"It will perhaps show the exact care and anxiety with which all house-building operations were carried on if a quotation is made from the Chronicles of a passage which describes the trouble which happened when something was done which ought not to have been done in the course of the erection of the kangla or the Royal enclosure of the Coronation Hall. This is, of course, a peculiarly sacrosanct spot, not only from its association with the Raja, but as being the abode of the serpent as well. On the 15th of Mera, Sak 1771, i.e. in October, 1849, Lairel Lakpa the astrologer declared that the place selected by the pandit for the site of the main post of the Kangla was wrong because it would interfere with the place of the snake annanta. The pandit had his way and the hole was dug with the result that blood issued, and a bone and a stone were found there. Some days later the post was erected, but that night a white rainbow was seen over the post. The next day a snake entered into the hole where the post was and there was a frog on the back of the snake. Weeks later, the king elephant went mad, and on the 5th of Hingoi (November) a fisherman at Wabagai caught in the trap a fish which he put in his bag. He was surprised to hear the fish say to him, "You want to eat me. I am the lai of the river." The fisherman replied that he had caught him in ignorance of his real rank. The fish then said, "Go and tell the Maharaja to do worship on behalf of all the people," and jumped back into the water. A swam of bees was seen at the gate of the Pat; and Lairel Lakpa declared that all the "bad signs of the Kangla had appeared," and then a trial was made of the value of the books of the Pandit and the astrologer Lairel Lakpa . The test was which book correctly gave the depth at which in the reign of Moyang Ngomba Maharaja the stone of the tortoise or snake Pakhangba was found. The book of the Pandit proved trustworthy, and then the evil omens ceased to appear. Indeed, according to the Chronicles hardly an event of real importance ever occurred without some previous presage. Thus the shortness of the reign of king Debendro Singh was foretold by the death of the king elephant and by the appearance in the Kangla of a number of frogs which were seen there jumping about. The end of the dynasty of Gambhir Singh was foretold by a number of omens which are recorded in the Chronicles. " On the 13th of Kalen in the year 1813, the year of Ahongsangba Durlub Singh (1891, April) In the palace here a God's dolai with flag came down from the sky before the Bejoy Garode at ten o'clock in the morning.; it disappeared at the distance of 40 feet from the ground: the people witnessed the scene. The matter was reported to the Maharaja the next day. The Maibas and the officers of the Top Garode were summoned before the Maharaja, who asked Wikhoi Pandit what sort of dolai it was. Wankhei ( or Wikhoi) Pandit replied that it was Pakhangba's dolai. Pakhangba's nine arms will come down in koongkhookolen (the kangla compound). The dolai was the first thing that had come down , and after this the country would enjoy happiness and peace, and the king would live long....." ( Ibid: p. 123 )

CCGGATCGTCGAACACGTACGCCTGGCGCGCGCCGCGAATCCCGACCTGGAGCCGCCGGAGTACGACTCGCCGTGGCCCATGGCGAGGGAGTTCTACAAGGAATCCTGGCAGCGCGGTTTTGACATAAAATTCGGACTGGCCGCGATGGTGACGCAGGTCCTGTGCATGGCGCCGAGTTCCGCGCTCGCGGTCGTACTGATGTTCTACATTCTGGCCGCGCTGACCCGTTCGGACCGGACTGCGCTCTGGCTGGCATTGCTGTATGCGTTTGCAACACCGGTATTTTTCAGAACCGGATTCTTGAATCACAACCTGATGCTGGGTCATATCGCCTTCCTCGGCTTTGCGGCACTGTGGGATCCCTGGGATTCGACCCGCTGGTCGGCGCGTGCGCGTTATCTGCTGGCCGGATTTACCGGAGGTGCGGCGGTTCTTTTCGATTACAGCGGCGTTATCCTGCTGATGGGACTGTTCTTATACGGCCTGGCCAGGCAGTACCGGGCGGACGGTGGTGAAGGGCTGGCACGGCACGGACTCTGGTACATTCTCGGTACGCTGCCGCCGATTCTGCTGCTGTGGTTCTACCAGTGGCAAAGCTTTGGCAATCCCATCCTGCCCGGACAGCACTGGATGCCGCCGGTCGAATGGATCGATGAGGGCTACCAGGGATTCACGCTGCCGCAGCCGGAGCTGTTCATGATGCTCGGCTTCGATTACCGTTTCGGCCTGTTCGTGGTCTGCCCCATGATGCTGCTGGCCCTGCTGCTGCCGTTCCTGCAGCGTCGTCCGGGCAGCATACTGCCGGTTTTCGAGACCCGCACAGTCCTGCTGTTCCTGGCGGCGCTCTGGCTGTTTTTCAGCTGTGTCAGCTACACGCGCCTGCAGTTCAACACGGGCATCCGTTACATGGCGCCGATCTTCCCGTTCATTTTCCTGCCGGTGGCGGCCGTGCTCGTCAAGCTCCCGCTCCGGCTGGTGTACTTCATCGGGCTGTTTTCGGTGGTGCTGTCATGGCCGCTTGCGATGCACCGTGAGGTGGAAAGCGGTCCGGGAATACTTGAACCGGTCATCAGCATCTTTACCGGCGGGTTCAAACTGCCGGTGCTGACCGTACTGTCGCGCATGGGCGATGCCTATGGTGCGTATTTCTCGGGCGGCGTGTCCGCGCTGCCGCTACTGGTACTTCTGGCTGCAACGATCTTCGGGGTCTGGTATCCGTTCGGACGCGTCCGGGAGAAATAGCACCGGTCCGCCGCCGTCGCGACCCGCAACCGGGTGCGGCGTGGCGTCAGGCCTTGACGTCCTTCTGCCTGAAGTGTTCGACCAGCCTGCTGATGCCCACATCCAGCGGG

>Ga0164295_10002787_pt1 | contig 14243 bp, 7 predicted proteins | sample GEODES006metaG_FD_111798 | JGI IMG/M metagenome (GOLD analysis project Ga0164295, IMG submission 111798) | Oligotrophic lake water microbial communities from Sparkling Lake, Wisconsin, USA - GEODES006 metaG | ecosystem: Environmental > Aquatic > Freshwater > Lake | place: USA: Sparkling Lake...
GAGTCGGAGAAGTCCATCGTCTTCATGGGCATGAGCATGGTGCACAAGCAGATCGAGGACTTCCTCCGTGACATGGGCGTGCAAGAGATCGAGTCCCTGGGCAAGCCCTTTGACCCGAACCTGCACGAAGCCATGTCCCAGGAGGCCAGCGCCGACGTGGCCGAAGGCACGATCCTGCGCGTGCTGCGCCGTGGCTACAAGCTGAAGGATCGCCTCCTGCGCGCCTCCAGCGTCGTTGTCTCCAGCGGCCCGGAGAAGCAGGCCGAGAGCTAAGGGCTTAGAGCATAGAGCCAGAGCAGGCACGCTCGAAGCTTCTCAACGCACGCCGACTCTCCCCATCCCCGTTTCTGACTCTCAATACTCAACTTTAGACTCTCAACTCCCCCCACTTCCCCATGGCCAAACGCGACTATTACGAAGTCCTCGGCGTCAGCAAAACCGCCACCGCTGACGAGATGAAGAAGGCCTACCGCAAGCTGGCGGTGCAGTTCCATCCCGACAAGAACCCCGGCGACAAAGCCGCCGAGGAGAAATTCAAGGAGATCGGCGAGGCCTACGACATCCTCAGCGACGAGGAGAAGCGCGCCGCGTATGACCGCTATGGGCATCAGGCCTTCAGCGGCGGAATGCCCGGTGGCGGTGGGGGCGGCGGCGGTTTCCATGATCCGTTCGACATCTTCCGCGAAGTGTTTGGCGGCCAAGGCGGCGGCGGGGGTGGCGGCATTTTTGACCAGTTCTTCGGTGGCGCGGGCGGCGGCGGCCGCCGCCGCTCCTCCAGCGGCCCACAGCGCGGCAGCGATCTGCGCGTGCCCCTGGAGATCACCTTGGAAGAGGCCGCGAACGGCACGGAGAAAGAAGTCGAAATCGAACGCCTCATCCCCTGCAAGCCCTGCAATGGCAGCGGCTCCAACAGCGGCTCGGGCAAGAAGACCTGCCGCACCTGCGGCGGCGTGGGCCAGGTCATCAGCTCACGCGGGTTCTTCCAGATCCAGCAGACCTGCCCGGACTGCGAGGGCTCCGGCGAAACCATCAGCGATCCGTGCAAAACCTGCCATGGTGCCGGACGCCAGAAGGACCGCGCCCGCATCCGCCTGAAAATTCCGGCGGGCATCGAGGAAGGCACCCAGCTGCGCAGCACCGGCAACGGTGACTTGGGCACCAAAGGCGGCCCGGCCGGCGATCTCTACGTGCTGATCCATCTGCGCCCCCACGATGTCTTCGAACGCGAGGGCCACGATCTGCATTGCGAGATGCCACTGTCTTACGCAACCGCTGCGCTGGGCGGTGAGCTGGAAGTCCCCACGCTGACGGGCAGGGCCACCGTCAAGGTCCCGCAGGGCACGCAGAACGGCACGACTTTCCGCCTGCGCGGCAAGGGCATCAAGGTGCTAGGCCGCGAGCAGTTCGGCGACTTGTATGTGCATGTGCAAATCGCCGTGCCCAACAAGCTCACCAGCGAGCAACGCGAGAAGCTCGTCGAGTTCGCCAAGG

So much mythological significance is attached to the Kangla even in the twentyfirst century that apart from its central location it still embodies the greatest pride of all the ancient Manipur and the cultural legacy with all the sacred spots identified in its ponds, embankmants, ramparts, moats and whatever remains of its ancient regime.